Gertrude’s Diary #144 – The Meaning of Life

I figured that in the run-down to #150 I would really pull out all stops and tackle the big one.  Do I care that philosophers, poets, and saints have failed through the ages to agree on the answer to this question?  Am I intimidated by the scores of books, both sacred and secular, that have attempted to distil an answer?  No!  I scoff at their laboured efforts, their wordy replies to this simple and timeless question.  Instead, I reckon a 450 word blog is going to sort it out.

First, let me introduce some parameters; an insight into how I arrived at my answer.  I think anyone would agree that an answer to the question of the meaning of life that cannot be condensed into a 10 second sound-bite is barely worth repeating.  Further, the correct answer would be applicable anywhere, to anyone, at anytime; it’s no good telling someone that the meaning of life is to be found in long hours of quiet meditation if they’ve got 2 jobs, 3 kids, a lazy husband and a bad back.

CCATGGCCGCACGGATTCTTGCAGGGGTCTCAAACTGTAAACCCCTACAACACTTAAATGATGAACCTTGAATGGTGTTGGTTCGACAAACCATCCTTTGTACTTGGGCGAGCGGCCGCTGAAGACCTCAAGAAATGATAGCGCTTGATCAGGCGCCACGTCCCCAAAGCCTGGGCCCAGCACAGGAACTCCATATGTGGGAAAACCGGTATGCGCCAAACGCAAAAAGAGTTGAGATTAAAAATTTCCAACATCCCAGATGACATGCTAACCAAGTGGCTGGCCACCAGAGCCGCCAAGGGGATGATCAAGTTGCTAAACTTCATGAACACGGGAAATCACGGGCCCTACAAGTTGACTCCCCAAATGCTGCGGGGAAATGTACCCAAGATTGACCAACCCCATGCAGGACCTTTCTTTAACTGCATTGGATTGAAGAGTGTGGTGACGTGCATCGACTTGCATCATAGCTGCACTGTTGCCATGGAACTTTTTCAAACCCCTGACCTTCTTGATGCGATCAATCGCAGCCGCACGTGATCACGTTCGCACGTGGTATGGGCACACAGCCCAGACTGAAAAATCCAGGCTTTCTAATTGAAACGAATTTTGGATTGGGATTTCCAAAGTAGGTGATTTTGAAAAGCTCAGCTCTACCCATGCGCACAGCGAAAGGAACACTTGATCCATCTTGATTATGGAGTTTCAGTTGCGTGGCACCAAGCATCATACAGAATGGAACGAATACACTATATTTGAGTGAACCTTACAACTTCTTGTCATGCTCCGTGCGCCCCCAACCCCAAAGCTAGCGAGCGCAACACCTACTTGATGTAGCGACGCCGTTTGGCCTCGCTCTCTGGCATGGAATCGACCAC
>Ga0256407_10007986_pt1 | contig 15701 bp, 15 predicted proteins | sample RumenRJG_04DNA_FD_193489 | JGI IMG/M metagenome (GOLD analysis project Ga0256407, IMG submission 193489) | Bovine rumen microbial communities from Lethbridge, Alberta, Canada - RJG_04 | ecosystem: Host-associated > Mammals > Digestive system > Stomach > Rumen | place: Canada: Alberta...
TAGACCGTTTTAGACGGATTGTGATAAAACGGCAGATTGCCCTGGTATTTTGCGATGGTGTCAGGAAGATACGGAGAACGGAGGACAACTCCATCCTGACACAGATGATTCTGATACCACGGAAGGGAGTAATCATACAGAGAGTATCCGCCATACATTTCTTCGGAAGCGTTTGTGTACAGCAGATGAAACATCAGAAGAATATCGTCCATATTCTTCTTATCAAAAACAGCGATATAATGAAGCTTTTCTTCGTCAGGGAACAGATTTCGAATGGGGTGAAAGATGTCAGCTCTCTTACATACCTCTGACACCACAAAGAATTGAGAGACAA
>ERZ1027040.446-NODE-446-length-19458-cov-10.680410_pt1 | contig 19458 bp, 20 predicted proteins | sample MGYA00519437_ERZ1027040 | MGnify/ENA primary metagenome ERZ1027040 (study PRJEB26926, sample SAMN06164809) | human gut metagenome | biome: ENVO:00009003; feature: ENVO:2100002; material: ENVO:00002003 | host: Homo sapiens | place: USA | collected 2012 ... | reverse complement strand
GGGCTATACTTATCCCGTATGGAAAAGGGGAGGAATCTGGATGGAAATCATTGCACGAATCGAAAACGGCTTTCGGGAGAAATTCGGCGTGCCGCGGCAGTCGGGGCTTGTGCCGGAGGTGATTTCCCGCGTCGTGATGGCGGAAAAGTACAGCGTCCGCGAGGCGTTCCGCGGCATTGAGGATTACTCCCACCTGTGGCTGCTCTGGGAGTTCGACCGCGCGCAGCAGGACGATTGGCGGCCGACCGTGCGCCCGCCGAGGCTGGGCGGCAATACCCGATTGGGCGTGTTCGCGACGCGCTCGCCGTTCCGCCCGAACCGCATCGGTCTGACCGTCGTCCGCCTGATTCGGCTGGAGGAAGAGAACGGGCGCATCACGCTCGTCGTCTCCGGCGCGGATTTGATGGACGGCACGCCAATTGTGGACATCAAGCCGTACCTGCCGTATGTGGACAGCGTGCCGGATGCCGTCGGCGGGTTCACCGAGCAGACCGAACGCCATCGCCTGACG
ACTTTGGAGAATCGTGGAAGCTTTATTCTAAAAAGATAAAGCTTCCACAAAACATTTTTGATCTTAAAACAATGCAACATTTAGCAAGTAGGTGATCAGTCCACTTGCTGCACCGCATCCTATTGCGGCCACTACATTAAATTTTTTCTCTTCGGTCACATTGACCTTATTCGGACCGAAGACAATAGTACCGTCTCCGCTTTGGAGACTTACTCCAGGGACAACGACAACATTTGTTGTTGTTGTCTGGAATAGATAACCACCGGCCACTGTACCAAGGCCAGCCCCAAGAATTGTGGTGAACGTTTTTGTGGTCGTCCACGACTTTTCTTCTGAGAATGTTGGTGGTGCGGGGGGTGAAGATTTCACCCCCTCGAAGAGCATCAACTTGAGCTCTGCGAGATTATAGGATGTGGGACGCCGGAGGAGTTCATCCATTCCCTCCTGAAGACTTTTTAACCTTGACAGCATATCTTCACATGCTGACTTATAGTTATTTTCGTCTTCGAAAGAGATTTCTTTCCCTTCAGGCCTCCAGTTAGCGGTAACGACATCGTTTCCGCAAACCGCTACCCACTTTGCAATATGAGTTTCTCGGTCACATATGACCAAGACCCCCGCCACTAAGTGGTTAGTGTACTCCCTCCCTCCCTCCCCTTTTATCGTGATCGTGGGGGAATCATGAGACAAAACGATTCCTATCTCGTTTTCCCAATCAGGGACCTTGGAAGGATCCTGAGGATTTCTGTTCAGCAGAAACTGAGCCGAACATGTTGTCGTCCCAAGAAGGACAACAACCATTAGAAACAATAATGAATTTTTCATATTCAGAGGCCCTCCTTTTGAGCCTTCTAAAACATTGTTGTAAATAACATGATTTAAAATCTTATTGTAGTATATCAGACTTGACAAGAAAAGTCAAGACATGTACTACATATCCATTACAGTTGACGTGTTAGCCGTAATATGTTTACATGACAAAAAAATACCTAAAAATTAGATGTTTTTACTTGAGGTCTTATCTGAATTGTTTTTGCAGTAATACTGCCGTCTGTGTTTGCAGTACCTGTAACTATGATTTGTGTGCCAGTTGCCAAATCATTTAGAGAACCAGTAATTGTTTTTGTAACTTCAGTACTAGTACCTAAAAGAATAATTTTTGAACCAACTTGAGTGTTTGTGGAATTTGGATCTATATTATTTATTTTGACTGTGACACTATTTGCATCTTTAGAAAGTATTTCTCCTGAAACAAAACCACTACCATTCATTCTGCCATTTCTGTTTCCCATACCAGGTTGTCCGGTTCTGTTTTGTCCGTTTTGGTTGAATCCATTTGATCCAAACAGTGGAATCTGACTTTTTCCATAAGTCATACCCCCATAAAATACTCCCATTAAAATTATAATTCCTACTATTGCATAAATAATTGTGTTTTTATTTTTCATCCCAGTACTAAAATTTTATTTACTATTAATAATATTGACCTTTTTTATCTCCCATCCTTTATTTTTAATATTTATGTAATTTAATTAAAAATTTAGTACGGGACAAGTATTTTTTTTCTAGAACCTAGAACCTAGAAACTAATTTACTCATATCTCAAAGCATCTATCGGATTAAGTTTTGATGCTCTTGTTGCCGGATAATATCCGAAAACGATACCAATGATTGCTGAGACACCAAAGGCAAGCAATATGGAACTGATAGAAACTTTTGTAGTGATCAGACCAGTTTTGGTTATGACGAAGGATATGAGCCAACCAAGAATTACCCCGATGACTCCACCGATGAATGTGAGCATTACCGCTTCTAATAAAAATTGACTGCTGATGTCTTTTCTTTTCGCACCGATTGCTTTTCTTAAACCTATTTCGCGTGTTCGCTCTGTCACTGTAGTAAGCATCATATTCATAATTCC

Also, it would have some relevance to the question of what we are going to do about THE TERRIBLE CATASTROPHES THAT AWAIT US IF WE DON’T STOP BURNING FOSSIL FUELS.  Oh, wait.  Getting too specific there.  Silly girl.  I mean, it’s not like climate change is a global issue or anything.   And it’s really not something you’d choose to talk about in polite company – imagine how uncomfortable people might get.   Why, it doesn’t bear thinking about!

To revise; concise, universal and relevant.  And fresh.  I mean to say, there’s no point rehashing over what’s been done before, and therein lies the greatest challenge because I think just about everyone who’s anyone has stuck their oar in at some stage.  Have a look at this, just for starters.

I particularly like Wittgenstein’s style:  “Your question doesn’t make any sense, so there. ”  Camus and Kierkkegard are elegant in their Absurdist way:  “kill yourself, ha ha ha ha.”  And, perhaps not surprisingly to some, the Cynics seemed to be quite closely aligned to my own point of view:  “The Cynical life rejects conventional desires for wealth, power, health, and fame, by being free of the possessions acquired in pursuing the conventional.”   And I think the secular humanists have a lot going for them, although they would on the face of it have a rather anthrocentric view.

So here it is, Gertrude’s Meaning of Life, arrived at through years of long, thoughtful study and half an hour on Wikipedia.  Enjoy.

Be kind to each other, work hard, care for and value the earth and all living things, and eschew wealth, power and fame.  I’m still deciding about health – it seems a handy kind of thing to me.

Next week, God.

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